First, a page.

In Praise of Folly

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In Praise of Folly

Post by Kilmatead » 2009 May 18, 22:11

The following thoughts would no doubt find a greater audience on - shall we say - "more liberal arts" forums... but here's to the road less wandered... :wink:

Last month the remains of Everett Ruess were found after 75 years in the Utah Desert.  (There are many articles about this available, so I shan't bother to quote/link them here.)  Most people will not have heard of him, his name often coupled with the more recent of Foolhardy American Romanticists Christopher McCandless, himself the subject of the recent book/film "Into the Wild".
Aldous Huxley in '[i]A Brave New World[/i]' wrote:[The Savage speaking, quoting Shakespeare:] 'Exposing what is mortal and unsure to all that fortune, death and danger dare, even for an eggshell.'  Isn't there something in that?" he asked, looking up at Mustapha Mond.  "Quite apart from God - though of course God would be a reason for it.  Isn't there something in living dangerously?"

"There's a great deal in it," the Controller replied.  "Men and women must have their adrenals stimulated from time to time."

"What?" questioned the Savage, uncomprehending.

"It's one of the conditions of perfect health.  That's why we've made the V.P.S. treatments compulsory.


"Violent Passion Surrogate.  Regularly once a month.  We flood the whole system with adrenin.  It's the complete physiological equivalent of fear and rage.  All the tonic effects of murdering Desdemona and being murdered by Othello, without any of the inconveniences."

"But I like the inconveniences."

"We don't," said the Controller.  "We prefer to do things comfortably."

"But I don't want comfort.  I want God, I want poetry, I want real danger, I want freedom, I want goodness.  I want sin."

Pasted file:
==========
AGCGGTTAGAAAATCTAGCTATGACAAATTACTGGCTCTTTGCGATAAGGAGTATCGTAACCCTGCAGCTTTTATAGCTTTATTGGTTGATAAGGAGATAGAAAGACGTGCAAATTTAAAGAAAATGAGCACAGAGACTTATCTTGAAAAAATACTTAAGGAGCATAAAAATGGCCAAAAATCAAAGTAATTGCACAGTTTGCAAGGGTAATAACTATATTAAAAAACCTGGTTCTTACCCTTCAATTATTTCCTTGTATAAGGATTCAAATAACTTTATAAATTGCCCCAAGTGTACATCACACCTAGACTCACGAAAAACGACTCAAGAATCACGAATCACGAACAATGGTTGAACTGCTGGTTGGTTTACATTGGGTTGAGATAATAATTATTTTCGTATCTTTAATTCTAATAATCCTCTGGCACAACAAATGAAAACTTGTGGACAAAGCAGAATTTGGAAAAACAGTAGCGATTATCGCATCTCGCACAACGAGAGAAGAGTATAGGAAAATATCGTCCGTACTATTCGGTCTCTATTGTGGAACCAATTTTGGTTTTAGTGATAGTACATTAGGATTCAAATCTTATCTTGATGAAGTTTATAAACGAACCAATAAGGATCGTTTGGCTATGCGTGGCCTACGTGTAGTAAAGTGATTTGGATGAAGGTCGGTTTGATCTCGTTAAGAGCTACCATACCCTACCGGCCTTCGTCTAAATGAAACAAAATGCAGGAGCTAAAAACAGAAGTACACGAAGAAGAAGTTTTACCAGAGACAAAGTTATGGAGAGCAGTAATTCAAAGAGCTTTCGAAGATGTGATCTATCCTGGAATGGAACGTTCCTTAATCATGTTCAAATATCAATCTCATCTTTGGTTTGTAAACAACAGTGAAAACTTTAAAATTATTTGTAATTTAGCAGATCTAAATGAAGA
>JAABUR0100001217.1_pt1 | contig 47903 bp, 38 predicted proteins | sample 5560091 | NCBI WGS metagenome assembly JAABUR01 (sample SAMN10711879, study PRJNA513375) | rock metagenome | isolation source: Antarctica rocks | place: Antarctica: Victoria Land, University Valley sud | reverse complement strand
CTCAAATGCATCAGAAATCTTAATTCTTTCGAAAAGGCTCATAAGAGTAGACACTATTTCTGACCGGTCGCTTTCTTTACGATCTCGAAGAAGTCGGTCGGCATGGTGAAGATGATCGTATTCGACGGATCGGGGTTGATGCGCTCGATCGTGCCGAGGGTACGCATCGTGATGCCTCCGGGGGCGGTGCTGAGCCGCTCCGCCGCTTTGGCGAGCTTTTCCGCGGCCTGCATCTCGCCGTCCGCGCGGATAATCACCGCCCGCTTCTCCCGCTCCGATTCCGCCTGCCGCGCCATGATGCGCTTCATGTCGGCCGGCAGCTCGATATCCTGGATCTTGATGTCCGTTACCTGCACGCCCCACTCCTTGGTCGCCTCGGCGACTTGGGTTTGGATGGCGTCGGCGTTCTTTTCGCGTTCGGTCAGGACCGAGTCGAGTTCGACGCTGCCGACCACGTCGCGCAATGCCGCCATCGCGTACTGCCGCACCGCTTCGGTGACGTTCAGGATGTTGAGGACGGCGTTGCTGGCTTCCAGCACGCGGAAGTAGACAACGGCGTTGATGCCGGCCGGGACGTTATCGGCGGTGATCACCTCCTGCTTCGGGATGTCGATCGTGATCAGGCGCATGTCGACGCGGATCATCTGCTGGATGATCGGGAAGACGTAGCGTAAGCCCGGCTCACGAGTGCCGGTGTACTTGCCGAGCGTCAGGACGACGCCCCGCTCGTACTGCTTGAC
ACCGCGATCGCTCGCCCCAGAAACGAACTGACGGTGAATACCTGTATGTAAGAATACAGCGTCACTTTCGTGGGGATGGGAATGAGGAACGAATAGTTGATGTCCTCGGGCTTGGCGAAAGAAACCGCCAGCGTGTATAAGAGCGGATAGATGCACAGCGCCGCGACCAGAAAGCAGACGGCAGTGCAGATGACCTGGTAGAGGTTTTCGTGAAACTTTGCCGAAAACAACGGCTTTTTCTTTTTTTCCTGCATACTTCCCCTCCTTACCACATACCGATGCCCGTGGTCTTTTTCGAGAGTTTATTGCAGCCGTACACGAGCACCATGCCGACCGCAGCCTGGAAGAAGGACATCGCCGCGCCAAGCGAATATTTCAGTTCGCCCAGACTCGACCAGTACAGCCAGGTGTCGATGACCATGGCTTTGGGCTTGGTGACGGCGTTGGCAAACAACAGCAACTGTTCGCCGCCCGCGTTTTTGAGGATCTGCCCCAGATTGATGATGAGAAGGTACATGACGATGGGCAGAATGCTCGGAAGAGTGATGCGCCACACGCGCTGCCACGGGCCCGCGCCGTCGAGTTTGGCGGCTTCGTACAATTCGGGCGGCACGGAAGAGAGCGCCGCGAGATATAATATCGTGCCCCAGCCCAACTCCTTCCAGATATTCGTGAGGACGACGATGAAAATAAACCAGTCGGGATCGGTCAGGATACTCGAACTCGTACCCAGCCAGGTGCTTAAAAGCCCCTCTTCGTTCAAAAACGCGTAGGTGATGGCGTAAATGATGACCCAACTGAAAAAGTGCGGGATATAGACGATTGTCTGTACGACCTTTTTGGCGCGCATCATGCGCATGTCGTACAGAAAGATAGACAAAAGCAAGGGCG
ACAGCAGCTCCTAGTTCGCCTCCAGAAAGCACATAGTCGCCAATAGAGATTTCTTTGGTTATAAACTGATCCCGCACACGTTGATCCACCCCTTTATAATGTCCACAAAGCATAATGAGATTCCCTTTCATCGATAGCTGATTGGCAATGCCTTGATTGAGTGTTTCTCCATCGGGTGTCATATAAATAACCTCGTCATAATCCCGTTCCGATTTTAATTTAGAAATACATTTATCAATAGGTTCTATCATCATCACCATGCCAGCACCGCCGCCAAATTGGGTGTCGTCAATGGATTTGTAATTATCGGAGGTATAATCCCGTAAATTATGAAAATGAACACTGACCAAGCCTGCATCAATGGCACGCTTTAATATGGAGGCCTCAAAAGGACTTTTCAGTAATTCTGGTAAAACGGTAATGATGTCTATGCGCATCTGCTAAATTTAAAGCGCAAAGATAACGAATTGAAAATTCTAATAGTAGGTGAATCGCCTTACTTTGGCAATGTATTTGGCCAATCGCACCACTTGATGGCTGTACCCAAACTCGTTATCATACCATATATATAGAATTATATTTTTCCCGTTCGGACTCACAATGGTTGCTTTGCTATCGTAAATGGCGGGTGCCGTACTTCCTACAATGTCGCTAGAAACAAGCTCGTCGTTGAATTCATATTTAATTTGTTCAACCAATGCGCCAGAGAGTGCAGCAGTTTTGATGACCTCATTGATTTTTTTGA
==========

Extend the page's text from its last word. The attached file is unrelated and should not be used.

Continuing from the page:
"In fact," said Mustapha Mond, "you're claiming the right to be unhappy."

"All right then," said the Savage defiantly, "I'm claiming the right to be unhappy."

"Not to mention the right to grow old and ugly and impotent; the right to have syphilis and cancer; the right to have too little to eat; the right to be lousy; the right to live in constant apprehension of what may happen tomorrow; the right to catch typhoid; the right to be tortured by unspeakable pains of every kind."  There was a long silence.

"I claim them all," said the Savage at last.

Mustapha Mond shrugged his shoulders.  "You're welcome," he said.
Such men as Ruess and McCandless (or youths, as they were) are fairly rare as humans go, either through the guise of natural selection, or the more generic disease of mass cultural conservatism which afflicts the modern age.  One might like to believe that not all blind idealists (to paraphrase Frantz Fanon, wildly out of context) meet such a "sticky end", but one remembers even the dreaming Earnest Hemingway outlasted 62 years before nature suicided him to a graceless rest.  Time, as they say, is not a factor, nor success a requisite.

Romanticised (as daring) by some, vilified (as reckless) by others, there's a lot to be said for the lasting mystery of "Whatever happened to..." which (that other modern disease) Social Networking Sites have seen fit to try and eradicate.  Speaking as one who turned his back on the world he was raised in, ego et patria, it amuses me to see Ruess' ghost sententiously eulogised as "finally at rest" in the recent articles regarding his untimely closure - many of these written by the very liberals and self-styled dreamers who claim to be inspired by his 'legend' themselves.  Even Somerset Maugham knew there was more to being a stranger to this world (in the spiritual sense) than merely being elevated as 'living by example'...  the irony isn't that I encountered his name through the liberal arts (taking his mysterious disappearance as generationally inspirational), it's that the death of that mystery would be a sadder elegy than T.E. Lawence's disappointment with motorcycles. :)

Realism states: Youth would be wise to think before claiming the right to be unhappy.  But that, de facto, would be stupid.  It's a good thing I'm a student of Rabelais - else I would absurdly consider it all a great folly of the profoundly serious.

Would that Pantagruel smiled so wanly when they find his teeth.

I hope they never do.
Everett Ruess wrote:"I have always been unsatisfied with life as most people live it. Always I want to live more intensely and richly. Why muck and conceal one's true longings and loves, when by speaking of them one might find someone to understand them, and by acting on them one might discover oneself?"

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Post by fgagnon » 2009 May 19, 01:21


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